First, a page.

Feb.12 Presentation: Jae-Yon Lee “Criticism in the Making”

Art and Politics of East Asia Workshop presents: 

 Criticism in the Making: The Co-Emergence of the Social and the Literary

in Kaebyŏk (The opening of the world, 1920-26)

(Please click here to read the paper)

Jae-Yon Lee

(PhD Candidate, EALC)

 With a Response Offered by

Sei-Jin Chang

(Visiting Scholar, University of Chicago) 

 

February 12 (Friday) 

3:00-5:00 p.m.

Judd Hall 313

5835 South Kimbark Avenue

Chicago, IL 60637

Abstract

My third chapter investigates the structure, as well as the historical structuring of, literary criticism through the analyses of a general-interest magazine, Kaebyŏk (The opening of the world, 1920-26). Published by the nascent religious sect, Chŏndogyŏ (Heavenly way), it also carried many texts on Marxism, reports on social affairs and literary works alongside religious essays. While considering criticism as the main mode of writing which interrelated the co-emergence of the social and the literary in the magazine, I pursue three projects. The first is to trace the trajectories of criticism where its subcategories of a social critique, a literary treatise, and practical criticism arose and interacted together in three historical phases. Secondly, I investigate what contributed to the dynamic interrelation of the three kinds of criticism through revealing how the magazine’s key contributors, such as the Chŏndogyo theorist Yi Tonhwa (1884-?) and Marxist commentators Kim Kijin (1903-1985) and Pak Yŏnghŭi (1901-?), struggled together to find a vision of society as a whole.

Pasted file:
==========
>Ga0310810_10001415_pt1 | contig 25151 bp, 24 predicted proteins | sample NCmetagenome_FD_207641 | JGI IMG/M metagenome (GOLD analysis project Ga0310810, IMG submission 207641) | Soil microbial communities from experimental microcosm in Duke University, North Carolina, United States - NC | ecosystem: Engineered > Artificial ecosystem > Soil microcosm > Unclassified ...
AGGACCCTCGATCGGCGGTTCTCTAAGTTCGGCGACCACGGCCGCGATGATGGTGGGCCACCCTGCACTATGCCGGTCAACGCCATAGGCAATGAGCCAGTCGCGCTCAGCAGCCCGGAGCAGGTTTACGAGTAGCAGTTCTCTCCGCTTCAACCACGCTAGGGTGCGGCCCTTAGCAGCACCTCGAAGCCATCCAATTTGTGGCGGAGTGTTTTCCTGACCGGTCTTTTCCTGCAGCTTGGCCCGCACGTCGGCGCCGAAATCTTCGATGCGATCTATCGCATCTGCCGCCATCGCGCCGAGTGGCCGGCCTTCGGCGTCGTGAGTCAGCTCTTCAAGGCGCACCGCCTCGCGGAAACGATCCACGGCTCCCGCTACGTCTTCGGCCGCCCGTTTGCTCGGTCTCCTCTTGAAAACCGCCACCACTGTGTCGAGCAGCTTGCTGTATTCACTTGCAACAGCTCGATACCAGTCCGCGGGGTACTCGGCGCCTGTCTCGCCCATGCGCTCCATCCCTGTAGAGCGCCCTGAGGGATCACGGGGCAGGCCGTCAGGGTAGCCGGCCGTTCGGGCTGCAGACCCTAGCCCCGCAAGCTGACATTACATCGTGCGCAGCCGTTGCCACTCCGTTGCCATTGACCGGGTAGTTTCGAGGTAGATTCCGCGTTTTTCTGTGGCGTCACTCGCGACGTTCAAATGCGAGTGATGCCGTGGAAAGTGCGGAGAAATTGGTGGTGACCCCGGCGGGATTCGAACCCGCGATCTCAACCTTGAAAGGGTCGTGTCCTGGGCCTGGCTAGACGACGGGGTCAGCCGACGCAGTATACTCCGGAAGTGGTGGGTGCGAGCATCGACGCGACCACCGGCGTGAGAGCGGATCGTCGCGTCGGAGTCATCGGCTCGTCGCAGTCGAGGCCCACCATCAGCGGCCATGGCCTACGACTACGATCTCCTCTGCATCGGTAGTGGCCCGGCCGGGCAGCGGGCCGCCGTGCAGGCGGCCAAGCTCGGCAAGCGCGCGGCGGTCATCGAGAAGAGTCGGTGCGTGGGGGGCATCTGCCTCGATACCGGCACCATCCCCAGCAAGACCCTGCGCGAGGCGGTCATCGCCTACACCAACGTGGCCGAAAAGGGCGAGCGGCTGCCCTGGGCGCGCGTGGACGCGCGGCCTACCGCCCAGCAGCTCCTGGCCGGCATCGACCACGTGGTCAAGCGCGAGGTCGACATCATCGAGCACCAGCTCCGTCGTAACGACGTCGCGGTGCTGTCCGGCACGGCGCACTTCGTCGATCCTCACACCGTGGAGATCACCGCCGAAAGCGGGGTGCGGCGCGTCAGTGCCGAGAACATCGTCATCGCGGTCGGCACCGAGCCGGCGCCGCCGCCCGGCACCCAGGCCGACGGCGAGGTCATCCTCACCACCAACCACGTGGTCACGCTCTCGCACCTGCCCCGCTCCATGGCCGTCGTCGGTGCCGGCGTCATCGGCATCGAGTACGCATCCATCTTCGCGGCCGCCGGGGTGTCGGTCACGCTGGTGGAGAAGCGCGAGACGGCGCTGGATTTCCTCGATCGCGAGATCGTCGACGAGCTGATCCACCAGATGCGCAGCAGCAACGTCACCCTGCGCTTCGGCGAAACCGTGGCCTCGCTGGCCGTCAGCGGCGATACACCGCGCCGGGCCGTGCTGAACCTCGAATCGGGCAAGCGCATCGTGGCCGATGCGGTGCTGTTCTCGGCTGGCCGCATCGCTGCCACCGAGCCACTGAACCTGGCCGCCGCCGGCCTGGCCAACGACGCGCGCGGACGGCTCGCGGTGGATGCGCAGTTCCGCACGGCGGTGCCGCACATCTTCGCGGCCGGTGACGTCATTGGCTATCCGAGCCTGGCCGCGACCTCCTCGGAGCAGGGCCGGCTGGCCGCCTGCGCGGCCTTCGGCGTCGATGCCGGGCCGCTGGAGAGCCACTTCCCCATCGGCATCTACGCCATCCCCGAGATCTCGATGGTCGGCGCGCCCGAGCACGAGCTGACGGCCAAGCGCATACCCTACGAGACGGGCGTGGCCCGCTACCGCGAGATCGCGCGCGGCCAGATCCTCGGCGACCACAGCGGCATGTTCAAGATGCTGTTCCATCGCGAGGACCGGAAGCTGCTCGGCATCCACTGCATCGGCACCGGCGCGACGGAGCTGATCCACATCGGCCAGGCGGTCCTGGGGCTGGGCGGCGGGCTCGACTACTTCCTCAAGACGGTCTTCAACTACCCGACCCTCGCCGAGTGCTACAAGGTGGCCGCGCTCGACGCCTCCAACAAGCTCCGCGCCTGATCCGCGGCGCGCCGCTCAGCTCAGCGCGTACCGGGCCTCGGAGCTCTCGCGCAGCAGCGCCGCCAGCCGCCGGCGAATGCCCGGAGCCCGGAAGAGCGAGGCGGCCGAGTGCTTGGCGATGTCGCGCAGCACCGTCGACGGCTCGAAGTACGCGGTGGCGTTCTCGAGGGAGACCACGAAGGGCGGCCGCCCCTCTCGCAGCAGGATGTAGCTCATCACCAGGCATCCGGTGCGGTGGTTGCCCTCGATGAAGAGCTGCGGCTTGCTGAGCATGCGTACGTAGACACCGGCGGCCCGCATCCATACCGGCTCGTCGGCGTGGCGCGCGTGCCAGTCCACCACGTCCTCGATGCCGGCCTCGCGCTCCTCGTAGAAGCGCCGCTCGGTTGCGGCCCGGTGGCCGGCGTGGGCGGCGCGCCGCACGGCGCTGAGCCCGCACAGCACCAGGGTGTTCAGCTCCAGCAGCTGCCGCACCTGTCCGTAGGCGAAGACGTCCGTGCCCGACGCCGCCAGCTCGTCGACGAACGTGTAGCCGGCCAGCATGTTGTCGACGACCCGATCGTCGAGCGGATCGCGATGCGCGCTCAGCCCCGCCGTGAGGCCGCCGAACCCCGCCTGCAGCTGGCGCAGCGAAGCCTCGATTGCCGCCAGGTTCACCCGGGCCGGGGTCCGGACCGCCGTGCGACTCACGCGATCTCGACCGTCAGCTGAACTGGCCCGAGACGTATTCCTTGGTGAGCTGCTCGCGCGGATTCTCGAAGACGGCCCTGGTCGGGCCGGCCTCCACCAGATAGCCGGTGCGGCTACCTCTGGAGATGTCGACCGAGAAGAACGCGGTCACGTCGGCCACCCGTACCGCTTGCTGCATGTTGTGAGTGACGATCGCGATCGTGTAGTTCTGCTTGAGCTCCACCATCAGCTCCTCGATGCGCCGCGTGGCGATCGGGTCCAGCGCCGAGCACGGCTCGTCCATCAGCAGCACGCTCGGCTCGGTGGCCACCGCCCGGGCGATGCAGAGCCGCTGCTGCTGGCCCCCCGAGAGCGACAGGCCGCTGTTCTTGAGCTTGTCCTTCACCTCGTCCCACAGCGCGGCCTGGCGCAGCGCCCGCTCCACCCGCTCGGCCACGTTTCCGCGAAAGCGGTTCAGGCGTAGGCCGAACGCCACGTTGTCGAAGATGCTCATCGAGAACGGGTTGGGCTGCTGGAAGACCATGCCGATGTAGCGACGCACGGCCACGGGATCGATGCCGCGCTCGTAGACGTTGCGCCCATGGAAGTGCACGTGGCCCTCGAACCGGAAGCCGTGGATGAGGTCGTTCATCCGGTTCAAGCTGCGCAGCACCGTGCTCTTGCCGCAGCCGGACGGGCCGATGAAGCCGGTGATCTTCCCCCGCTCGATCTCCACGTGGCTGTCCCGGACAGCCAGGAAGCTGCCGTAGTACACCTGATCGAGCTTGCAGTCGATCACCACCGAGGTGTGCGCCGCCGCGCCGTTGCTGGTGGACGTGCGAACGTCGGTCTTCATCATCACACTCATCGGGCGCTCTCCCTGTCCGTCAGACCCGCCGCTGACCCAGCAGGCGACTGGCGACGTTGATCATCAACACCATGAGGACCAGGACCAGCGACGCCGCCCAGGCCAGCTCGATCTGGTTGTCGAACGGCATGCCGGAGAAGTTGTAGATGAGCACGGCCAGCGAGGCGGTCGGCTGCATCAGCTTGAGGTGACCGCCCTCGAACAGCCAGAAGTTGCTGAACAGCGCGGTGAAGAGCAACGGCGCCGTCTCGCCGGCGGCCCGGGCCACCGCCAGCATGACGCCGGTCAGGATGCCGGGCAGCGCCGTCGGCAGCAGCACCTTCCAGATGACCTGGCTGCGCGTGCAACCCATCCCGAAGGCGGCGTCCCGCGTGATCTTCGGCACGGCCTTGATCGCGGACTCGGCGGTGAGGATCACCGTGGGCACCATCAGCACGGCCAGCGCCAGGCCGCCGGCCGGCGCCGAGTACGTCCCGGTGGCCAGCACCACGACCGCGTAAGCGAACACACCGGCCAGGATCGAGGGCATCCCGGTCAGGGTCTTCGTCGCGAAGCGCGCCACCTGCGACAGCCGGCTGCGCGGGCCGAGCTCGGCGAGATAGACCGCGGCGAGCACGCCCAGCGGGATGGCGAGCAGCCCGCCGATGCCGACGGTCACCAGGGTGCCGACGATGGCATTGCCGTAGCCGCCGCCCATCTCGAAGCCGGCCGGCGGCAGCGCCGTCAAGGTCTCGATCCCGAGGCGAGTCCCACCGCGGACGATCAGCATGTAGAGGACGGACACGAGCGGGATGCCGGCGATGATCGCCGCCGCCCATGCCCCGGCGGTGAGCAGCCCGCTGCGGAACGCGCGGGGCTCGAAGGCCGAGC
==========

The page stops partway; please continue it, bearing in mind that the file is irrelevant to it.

A constellation of critical insights they collectively endeavored to construct, which I call “the base of criticism,” played a substantive role in defining what comprised the literary in the magazine. Finally, I aim to illustrate that the base of criticism in Kaebyŏk served as the precursor to the criticism of sin kyŏnghyangp’a munhak (New Tendency Literature), a new genre that emerged in 1924 and 1925 the literary implications of which were considered to be the ushering in of full-fledged proletariat literature in later periods.

If you would like to be added to our mailing list and receive workshop updates, please contact jiyoung22@uchicago.edu

Faculty sponsors: Michael Bourdaghs, Paola Iovene 

The workshop is sponsored by the Center for East Asian Studies and the Council on Advanced Studies in Humanities and Social Sciences. Persons with a disability who believe they may need assistance, please contact Ji Young Kim (jiyoung22@uchicago.edu) or Ling Zhang (ling1@uchicago.edu)

campus

Leave a Reply

Your email address will not be published.